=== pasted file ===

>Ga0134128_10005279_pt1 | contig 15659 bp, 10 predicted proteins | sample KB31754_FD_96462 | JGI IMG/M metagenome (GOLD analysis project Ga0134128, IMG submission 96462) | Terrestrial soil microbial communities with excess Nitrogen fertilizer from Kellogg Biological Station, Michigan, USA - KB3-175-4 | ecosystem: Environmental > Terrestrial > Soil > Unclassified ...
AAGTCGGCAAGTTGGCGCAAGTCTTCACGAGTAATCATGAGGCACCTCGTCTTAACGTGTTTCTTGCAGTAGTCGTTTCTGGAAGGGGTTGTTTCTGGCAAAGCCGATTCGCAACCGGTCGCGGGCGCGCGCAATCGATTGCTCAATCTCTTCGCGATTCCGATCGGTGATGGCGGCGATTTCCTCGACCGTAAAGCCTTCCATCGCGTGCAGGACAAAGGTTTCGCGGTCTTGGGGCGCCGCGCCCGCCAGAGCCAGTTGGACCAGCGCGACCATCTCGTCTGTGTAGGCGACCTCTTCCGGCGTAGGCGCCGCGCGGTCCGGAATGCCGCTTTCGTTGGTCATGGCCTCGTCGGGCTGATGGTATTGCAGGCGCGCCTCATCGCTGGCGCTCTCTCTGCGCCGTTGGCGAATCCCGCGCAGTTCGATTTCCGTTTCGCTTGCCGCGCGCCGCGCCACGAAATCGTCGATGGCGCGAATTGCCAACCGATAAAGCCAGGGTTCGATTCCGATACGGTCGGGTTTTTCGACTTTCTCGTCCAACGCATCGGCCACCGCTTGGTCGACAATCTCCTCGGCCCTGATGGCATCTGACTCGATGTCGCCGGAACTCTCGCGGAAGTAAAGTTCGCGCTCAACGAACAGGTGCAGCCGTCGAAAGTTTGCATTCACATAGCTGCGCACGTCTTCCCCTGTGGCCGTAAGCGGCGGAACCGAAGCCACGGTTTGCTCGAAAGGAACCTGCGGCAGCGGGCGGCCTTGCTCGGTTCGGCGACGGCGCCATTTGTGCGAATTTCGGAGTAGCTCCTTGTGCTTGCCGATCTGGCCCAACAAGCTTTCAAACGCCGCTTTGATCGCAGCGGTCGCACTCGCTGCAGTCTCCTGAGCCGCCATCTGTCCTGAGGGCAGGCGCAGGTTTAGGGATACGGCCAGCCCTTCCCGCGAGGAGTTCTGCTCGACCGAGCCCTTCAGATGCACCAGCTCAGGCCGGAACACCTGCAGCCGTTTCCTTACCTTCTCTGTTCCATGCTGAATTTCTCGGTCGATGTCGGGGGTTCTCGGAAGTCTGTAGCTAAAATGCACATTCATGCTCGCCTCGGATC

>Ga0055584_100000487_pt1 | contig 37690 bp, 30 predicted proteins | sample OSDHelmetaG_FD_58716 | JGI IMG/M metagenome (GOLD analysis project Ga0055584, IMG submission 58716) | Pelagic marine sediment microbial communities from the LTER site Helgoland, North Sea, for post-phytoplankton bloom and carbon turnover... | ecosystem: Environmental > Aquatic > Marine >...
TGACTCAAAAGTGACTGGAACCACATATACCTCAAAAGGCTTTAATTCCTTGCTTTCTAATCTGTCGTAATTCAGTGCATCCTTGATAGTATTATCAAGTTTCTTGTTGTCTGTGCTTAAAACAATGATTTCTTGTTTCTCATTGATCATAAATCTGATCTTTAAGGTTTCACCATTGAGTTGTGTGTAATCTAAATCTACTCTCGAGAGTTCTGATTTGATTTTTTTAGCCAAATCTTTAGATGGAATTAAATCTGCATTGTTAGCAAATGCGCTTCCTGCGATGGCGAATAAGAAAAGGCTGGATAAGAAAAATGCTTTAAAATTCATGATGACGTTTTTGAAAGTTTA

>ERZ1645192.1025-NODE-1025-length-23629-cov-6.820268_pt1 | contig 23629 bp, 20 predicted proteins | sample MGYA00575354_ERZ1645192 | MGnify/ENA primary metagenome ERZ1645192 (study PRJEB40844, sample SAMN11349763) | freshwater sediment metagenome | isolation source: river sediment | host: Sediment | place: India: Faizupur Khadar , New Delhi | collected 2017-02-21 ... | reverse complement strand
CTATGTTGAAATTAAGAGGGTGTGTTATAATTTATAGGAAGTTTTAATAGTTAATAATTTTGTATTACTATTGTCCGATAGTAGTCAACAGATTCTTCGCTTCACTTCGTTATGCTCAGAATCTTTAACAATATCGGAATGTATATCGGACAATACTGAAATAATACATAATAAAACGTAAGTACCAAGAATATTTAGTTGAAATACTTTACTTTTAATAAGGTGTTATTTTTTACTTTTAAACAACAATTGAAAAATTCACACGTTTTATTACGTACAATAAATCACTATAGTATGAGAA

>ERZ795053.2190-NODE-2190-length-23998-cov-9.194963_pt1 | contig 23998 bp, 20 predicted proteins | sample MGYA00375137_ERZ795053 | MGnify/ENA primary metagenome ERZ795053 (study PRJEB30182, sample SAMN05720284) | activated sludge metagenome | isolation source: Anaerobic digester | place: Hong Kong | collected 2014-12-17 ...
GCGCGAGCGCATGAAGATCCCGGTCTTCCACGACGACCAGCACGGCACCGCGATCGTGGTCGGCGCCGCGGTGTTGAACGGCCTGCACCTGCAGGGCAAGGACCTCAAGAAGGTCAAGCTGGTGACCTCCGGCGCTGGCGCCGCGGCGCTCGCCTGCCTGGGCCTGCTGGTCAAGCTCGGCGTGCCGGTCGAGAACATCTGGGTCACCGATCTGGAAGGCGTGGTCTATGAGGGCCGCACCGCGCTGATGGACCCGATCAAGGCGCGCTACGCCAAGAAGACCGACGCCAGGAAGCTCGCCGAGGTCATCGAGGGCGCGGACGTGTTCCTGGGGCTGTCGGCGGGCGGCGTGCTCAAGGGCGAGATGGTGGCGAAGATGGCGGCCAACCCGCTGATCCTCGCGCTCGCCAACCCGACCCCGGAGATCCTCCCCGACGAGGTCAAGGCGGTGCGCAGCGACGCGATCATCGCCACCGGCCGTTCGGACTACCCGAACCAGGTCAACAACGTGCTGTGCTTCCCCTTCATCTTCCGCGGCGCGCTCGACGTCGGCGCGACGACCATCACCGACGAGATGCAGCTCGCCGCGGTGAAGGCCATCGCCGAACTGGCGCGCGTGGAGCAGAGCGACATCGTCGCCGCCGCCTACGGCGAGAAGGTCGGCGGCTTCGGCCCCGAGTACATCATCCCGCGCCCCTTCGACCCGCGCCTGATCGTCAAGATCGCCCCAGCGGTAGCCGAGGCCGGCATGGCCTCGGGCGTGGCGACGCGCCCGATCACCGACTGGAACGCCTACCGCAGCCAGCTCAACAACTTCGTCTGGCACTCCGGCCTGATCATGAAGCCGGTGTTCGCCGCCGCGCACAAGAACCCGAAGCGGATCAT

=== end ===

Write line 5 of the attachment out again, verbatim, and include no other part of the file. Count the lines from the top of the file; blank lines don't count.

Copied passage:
>ERZ1645192.1025-NODE-1025-length-23629-cov-6.820268_pt1 | contig 23629 bp, 20 predicted proteins | sample MGYA00575354_ERZ1645192 | MGnify/ENA primary metagenome ERZ1645192 (study PRJEB40844, sample SAMN11349763) | freshwater sediment metagenome | isolation source: river sediment | host: Sediment | place: India: Faizupur Khadar , New Delhi | collected 2017-02-21 ... | reverse complement strand